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Italian Downhiller Wins Second St. Moritz Downhill 24 Hours After Surgery, Shiffrin Fourth

Thanks to her win, Soffia Goggia pulled within 50 points of Shiffrin in the battle for the overall globe.

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Italian downhiller Sofia Goggia is one tough ski racer.

Less than 24 hours after surgery to repair her broken left hand, the 30-year-old won her 20th World Cup race—a downhill in St. Moritz on Dec. 17.

“I got up in the morning, and I didn’t feel so much pain,” Goggia said as she sat in the winner’s hot seat. “Of course, the hand is swollen, but the moment in which I understood after my first free ski run that I could make it, because we found a way to manage the ski pole and I could hold it, I was really overwhelmed with happiness and gratefulness.

“I can tell you there wasn’t any girl at the start gate with the same joy that I had.”

Goggia broke her hand in yesterday’s downhill (Dec. 16) after hitting it on an ice block near the top of the course. She was helicoptered to Milan for surgery after the race. Doctors placed nine screws and two plates into her hand. Then she was helicoptered back to St. Moritz. To race in the second St. Moritz downhill, Goggia’s team taped her ski pole to her left hand.

Related: Sofia Goggia competes in Beijing with a broken leg

With sun shining brightly in St. Moritz—a contrast to yesterday’s clouds—the race started from the top (given the poor visibility yesterday, yesterday’s downhill started lower on the mountain). The steeper gradient meant that Goggia would not have to pole hard out of the start.

The Italian finished the race almost a half-second ahead of Ilka Stuhec. In a comeback from back-to-back injuries, it was the Slovenian’s first World Cup podium finish in almost four years. Kira Weidle from Germany claimed third and stood on her fifth World Cup podium.

Just a breath behind Weidle (0.09 of a second), Mikaela Shiffrin finished in fourth. The 27-year-old American was sixth in the first St. Moritz downhill yesterday (Dec. 16) and was trying to improve on that run. She skied aggressively, committing to her tuck, and was running in podium position for the first half of her run.

“I wasn’t particularly fast on the top split [yesterday], so I was trying to make a slight adjustment on the very top split and then use my feeling from yesterday but just be a little bit more fluid and try to find my tuck position as well as I could,” she explained. “The one turn on the very bottom, one of our coaches called it the ‘money turn,’ I didn’t do that one quite as well as I have been the last days which is unfortunate.”

Mikaela Shiffrin St Moritz downhill 2022
Mikaela Shiffrin improved upon her skiing in the first St. Moritz downhill on Dec. 16 to move up two places into fourth in Saturday’s second downhill. (Photo: Michel Cottin/Agence Zoom/Getty Images)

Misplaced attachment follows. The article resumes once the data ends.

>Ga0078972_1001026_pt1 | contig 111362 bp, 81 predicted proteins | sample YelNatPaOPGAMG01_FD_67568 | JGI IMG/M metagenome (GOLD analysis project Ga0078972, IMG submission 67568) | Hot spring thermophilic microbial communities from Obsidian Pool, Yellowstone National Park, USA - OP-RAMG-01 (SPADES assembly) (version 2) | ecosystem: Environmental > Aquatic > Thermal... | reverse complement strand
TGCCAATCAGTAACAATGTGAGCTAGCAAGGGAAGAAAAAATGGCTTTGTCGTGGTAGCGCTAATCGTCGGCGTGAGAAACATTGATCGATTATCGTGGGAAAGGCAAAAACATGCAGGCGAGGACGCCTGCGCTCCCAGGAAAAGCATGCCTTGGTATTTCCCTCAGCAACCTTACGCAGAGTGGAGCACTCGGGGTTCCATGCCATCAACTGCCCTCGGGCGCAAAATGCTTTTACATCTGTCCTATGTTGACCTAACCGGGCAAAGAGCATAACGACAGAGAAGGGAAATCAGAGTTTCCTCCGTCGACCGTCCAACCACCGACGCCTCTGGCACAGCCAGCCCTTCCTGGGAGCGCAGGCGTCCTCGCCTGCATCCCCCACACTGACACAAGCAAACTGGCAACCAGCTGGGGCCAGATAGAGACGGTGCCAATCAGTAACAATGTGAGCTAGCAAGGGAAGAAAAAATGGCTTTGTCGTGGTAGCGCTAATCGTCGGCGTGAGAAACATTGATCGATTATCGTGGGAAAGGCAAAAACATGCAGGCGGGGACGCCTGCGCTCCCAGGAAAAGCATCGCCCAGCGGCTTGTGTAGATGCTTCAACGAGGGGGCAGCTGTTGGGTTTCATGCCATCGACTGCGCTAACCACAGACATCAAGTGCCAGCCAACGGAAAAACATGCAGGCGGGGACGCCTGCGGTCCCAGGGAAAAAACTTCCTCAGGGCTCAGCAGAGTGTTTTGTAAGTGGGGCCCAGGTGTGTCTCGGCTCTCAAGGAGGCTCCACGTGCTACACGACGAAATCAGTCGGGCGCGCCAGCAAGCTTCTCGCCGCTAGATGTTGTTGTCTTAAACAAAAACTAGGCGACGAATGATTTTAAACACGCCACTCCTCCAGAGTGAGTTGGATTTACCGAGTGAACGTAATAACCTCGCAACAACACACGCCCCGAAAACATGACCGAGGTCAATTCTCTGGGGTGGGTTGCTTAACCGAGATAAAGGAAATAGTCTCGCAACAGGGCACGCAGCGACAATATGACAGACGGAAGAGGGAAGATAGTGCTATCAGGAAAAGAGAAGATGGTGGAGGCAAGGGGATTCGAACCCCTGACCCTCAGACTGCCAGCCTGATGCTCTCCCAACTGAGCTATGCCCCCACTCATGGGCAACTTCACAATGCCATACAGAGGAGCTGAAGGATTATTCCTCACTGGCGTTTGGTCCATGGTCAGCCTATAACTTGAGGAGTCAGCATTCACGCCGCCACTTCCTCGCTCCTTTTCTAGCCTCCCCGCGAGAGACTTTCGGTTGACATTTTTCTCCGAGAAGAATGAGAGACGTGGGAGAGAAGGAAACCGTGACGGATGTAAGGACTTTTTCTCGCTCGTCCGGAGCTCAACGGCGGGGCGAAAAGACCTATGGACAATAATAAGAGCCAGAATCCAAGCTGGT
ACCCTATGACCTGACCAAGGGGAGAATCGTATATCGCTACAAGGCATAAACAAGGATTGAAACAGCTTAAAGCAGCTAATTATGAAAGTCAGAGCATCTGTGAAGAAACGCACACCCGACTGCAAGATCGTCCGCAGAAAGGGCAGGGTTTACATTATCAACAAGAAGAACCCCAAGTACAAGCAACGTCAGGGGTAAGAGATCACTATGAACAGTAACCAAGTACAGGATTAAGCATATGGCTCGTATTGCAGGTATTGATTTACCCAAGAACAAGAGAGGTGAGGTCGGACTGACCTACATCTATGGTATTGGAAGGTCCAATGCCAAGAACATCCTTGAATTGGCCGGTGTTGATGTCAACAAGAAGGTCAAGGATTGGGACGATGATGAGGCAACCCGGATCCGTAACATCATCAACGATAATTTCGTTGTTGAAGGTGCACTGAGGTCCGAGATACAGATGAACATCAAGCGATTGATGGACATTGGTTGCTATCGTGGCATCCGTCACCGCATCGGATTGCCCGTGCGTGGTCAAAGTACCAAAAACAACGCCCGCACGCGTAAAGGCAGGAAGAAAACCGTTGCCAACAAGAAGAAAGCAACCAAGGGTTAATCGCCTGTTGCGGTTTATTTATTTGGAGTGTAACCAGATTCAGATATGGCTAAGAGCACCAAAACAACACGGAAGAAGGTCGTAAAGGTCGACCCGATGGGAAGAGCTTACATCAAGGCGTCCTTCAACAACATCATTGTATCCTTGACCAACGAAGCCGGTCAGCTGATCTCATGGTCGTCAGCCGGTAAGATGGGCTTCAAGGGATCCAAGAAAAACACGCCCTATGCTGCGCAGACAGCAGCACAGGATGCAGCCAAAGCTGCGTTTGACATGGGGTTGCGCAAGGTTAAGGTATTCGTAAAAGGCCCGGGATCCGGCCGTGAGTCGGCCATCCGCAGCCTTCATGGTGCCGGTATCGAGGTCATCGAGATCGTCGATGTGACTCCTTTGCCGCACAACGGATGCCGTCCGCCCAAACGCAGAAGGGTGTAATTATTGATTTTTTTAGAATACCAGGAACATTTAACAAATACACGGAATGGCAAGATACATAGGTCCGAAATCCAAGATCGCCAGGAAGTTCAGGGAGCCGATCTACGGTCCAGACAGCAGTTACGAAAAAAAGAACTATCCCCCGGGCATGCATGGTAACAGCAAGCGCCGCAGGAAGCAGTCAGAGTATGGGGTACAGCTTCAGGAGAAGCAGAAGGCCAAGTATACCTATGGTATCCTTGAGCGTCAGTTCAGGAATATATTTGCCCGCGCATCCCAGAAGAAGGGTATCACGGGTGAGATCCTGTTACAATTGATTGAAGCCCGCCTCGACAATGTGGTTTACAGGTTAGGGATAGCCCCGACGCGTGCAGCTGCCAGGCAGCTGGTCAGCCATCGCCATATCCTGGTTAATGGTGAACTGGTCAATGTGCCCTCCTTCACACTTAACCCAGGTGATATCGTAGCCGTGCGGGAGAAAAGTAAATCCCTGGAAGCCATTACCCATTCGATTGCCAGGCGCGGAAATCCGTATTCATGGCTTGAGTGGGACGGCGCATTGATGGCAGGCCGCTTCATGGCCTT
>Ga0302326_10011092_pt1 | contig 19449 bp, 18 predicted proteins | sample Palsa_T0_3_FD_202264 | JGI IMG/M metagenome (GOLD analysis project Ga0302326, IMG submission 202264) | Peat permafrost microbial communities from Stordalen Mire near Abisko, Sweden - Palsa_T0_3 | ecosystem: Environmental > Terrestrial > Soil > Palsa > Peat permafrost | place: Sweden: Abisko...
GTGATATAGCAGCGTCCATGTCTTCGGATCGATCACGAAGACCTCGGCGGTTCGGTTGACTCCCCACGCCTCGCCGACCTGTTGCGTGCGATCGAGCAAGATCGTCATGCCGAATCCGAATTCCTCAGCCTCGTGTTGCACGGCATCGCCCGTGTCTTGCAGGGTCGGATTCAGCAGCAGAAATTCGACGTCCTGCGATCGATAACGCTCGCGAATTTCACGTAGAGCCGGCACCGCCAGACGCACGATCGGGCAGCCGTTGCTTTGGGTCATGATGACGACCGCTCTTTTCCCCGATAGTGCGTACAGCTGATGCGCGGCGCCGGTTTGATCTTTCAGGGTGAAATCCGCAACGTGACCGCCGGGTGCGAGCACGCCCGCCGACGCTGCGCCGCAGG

“But the chances of me messing up a turn somewhere on the course were going to be pretty high,” she joked.

Breezy Johnson also wanted to improve on her fifth place finish in the first St. Moritz downhill. But the downhiller went down briefly on her hip mid-course and lost time. After crossing the finish, she mimed wiping her brow in relief. Johnson ended up in 25th place, so still earned a few World Cup points.

Bella Wright had a banner day. After a DNF yesterday, she took less risk on the course, but smooth skiing and a good line put her in 11th place. It is her second best World Cup result.

Although Shiffrin has six downhill World Cup podium finishes to date on her scorecard, the American is not known as a speed skier. But with her eye on capturing her sixth overall World Cup title, she decided to compete in the St. Moritz downhills for several reasons, one being the points she would hopefully gain toward the overall.

“This is probably the first year where I’ve gone out and said right from the start that [the overall title] is definitely in my mind,” said Shiffrin. “On the one hand, I’m trying not to count points constantly, but it is in my mind all the time about which races I do. It’s one of the reasons why I wanted to come here and do the downhills over just focusing on the super-G.”

While Goggia gained on Shiffrin in the fight for the overall World Cup title, Shiffrin is still 50 points ahead of the Italian—475 to Goggia’s 425. And Shiffrin is over 100 points ahead of slalom rival Wendy Holdener from Switzerland (466 points). Holdener, who has won the past two World Cup slaloms, competed in both downhills at St. Moritz but finished just out of the points.

From St. Moritz, Shiffrin will compete in a slalom and two giant slaloms in Semmering, Austria, on Dec. 27-29. She knows she might pay for her decision to focus on speed skiing for a week while her tech skiing friends rested and got more training in the gates.

“It adds a certain amount of stress to know that I don’t get to have a break after these races,” Shiffrin said. “Now I’ll be training through Christmas and making sure that I can get back in my solid form for tech into the next block of races, which will be very busy. But that’s one of the things that I love to do.”

But Shiffrin also thinks some good will come from a week of speed.

“It’s actually good for me to practice the mentality that most speed skiers have to have, like really sending it down the mountain and finding the fluid fall line tactics and using the mountain to create your speed, which is honestly something I’m missing a little bit in GS right now,” Shiffrin admitted. “I’m hoping to be able to take some of what I’m learning in speed right now into the GS and hopefully find some of the crossover.”